Archive for the ‘Software’ Category

Adding Windows XP to a Windows Vista Installation (Dell Studio XPS)

Wednesday, September 29th, 2010

If you want to run multiple operating systems on one machine, Microsoft recommends to install them in the order of increasing age with the oldest first.

However, when I got my Dell Studio XPS machine an year and a half ago (gosh, is it already that old!), Windows Vista 64 bit was already installed and I wanted to add Windows XP. So what I did to run both OS’s was the following:

  1. Add a new partition, in my case 40 Gigs, for Windows XP and the associated programs (J: drive in my case. Windows Vista is on C:). You can partition your drive within Windows Vista – Computer Management –> Storage –> Disk management. When partitionened, format that new drive.
  2. Install Windows XP on that drive
  3. After the install, Windows Vista is no longer accessible. There is no boot menu
  4. Restore the Windows Vista boot partition. I did it with “VistaBootPro 3.3″ (google it, but careful: the first site displayed charges 9.99$ for the program. Look for the next results where your should find the freeware version). Make the program restore the Windows Vista boot loader.
  5. At this point only Windows Vista will boot, so we now configute the Vista boot loader to recognize Windows XP as well.
  6. Start a DOS command prompt (right-click it from Accessories to start it in ADMINISTRATOR mode) – Note: These instructions were taken from a microsoft document to be found here.
  7. Enter the following in the DOS window: BCDEDIT /create {ntldr} /d “WINDOWS XP”      (type it in as is. you can change the string “WINDOWS XP” to anything you want. It’s possible that you get an error which says “entry already present”. fine, no problem. continue below)
  8. Enter the following in the DOS window: BCDEDIT /set {ntldr} device partition=x:        (replace x: with your boot drive, in my case it was C:)
  9. Enter the following in the DOS window: BCDEDIT /set {ntldr} path \ntldr                          (enter as is)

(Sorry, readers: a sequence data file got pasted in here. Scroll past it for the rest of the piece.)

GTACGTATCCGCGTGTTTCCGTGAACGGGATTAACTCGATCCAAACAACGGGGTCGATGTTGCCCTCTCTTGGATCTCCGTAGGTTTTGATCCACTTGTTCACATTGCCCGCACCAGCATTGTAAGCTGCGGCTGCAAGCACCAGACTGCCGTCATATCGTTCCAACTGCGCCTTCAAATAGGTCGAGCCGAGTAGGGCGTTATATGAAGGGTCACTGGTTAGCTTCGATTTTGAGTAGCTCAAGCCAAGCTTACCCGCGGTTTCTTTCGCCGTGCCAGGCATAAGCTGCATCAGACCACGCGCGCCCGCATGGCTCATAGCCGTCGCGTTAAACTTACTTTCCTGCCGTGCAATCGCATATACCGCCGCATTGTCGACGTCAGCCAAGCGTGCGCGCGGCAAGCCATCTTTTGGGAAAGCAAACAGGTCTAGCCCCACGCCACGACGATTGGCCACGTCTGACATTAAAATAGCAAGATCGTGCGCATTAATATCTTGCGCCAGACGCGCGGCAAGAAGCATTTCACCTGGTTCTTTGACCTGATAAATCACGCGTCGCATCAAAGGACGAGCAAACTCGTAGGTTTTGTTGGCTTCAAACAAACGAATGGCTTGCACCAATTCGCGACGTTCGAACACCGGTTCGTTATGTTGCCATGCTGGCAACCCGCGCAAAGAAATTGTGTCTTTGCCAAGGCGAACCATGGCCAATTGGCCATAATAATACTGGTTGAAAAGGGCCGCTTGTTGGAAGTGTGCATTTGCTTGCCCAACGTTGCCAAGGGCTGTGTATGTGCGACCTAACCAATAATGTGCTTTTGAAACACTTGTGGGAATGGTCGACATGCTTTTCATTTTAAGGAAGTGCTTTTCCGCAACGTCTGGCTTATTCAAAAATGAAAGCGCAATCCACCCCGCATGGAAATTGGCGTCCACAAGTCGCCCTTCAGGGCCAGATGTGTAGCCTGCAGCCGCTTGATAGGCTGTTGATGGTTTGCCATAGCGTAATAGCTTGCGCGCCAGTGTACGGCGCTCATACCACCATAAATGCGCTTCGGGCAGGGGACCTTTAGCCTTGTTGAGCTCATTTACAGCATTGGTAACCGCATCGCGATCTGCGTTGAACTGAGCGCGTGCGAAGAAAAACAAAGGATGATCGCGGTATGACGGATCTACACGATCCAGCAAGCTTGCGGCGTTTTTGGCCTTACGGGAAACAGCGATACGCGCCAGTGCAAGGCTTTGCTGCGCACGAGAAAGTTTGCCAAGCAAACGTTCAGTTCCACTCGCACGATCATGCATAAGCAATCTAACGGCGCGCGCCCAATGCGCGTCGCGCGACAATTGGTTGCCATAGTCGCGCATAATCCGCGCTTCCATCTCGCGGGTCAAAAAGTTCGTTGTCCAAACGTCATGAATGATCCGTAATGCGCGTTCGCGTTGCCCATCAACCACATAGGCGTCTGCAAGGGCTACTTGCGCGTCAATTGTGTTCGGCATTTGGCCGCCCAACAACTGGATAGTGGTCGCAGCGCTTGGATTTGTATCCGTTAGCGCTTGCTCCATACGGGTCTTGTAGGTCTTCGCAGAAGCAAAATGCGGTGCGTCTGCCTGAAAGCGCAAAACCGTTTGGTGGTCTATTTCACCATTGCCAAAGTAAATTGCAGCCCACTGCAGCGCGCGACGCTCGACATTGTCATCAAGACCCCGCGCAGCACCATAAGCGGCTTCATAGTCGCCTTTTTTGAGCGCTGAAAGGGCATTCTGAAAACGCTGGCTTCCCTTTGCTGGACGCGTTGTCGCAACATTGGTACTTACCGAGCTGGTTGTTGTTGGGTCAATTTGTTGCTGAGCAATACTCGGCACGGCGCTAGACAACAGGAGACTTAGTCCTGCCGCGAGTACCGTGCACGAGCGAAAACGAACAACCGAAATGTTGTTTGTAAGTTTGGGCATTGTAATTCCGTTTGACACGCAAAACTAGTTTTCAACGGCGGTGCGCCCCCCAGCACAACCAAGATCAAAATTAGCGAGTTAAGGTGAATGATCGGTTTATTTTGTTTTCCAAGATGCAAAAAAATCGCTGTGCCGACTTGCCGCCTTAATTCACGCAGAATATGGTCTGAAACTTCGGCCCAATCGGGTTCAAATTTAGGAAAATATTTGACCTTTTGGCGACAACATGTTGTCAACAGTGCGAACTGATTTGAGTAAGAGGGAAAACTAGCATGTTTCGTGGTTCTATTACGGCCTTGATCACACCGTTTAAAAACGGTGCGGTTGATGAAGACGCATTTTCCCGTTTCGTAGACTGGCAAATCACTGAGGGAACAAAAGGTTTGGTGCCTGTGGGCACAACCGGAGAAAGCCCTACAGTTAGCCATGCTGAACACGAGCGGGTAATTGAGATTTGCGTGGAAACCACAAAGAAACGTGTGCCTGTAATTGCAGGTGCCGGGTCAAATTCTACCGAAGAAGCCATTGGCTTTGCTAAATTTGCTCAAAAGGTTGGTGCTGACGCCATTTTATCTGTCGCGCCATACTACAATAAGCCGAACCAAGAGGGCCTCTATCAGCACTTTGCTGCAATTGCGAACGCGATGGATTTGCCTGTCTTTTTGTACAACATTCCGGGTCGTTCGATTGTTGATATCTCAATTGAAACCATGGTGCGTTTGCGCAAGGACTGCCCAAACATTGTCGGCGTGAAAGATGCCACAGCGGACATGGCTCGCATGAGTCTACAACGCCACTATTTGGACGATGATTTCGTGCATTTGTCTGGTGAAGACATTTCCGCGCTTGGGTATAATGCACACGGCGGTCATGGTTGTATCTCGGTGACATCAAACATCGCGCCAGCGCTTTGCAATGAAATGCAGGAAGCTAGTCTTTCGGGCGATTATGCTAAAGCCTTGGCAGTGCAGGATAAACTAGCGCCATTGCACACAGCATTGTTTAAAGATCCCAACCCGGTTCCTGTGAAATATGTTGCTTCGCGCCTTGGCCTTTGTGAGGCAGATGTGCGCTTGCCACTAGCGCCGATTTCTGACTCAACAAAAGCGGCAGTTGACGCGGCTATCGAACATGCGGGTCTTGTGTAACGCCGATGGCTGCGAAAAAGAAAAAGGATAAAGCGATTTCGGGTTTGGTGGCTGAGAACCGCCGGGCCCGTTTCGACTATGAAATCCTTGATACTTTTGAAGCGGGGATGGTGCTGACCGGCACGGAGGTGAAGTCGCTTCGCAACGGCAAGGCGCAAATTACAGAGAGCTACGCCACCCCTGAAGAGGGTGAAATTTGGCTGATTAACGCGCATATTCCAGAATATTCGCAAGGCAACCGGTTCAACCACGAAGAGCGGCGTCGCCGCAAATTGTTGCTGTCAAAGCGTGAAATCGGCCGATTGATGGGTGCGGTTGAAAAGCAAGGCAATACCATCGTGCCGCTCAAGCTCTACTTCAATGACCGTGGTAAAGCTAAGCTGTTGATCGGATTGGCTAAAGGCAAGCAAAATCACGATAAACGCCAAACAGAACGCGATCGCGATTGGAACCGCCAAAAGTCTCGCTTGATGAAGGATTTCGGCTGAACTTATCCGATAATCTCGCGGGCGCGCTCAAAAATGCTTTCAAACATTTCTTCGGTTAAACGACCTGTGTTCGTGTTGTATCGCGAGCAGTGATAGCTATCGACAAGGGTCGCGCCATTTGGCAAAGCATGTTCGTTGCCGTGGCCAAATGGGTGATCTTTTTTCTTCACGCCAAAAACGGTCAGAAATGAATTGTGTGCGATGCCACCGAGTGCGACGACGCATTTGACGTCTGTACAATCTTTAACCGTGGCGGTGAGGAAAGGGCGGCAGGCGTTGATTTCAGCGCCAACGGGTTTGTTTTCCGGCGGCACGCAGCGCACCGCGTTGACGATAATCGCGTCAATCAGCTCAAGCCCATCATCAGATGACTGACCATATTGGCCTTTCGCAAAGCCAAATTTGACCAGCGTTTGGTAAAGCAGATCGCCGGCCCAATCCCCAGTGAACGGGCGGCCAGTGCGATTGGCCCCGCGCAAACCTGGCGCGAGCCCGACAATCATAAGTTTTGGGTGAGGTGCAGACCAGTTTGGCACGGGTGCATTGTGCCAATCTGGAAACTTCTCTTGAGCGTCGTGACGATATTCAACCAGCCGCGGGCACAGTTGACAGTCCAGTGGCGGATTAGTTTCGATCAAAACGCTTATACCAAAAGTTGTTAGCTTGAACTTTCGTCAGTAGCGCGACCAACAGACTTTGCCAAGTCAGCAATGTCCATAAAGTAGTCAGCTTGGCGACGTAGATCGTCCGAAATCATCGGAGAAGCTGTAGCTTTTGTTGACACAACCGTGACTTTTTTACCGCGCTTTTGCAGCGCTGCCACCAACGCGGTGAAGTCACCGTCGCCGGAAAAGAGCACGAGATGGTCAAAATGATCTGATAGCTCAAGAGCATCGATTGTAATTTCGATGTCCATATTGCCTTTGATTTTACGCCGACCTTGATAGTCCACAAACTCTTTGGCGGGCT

10. Enter the following in the DOS window: BCDEDIT /displayorder {ntldr} /addlast           (enter as is)
  11. Reboot.
  12. At this point you should the OS choice menu. Enjoy.

FLV Player for the Web

Tuesday, April 27th, 2010

Adobe’s FLV video-format isn’t directly playable on the web, you will need a (usually) flash-based player.

I’ve found an easy-to-use and affordable player to be SlideShow Pro, which is fully configurable via XML (pretty easy using the supplied documentation) and it also makes great slideshows, which is actually it’s main purpose. You can even combine images and videos, group media sets within albums, add your own mp3 soundtrack and much more.

At currently 29$, Slideshow Pro Standalone is affordable and offers much better value due to it’s flexibility compared to other obvious choices like the wimpyplayer.

Curing Sluggish Photoshop CS2 (csrss.exe)

Thursday, March 8th, 2007

To summarize: The solution to sluggish Photoshop and csrss.exe using a lot of CPU is having too many fonts loaded. Trim down rbc.ru the fonts and the problem will disappear.

I’ve been up to some Photoshop CS2 work lately and was *immensely* aggravated by photoshop freezing for as long as a minute at odd intervals. Using the task manager, I noticed csrss.exe was taking up 50% of one of my dual core processors. csrss is Windows’s Client Server Runtime Subsystem, and even though I couldn’t quite find out what exactly this beast does, it should not (and can not) be stopped from the task manager.

I tried deinstalling and reinstalling CS2 (I hadn’t noticed this problem a few months back, so I thought corrupted code or a bad registry might be a source). No relief. Googling didn’t deliver a satisfactory solution for the problem either, although it seems I was not alone. And running mcafee on my system didn’t reveal any malicious code hiding in csrss or elsewhere which could have pointed to a solution.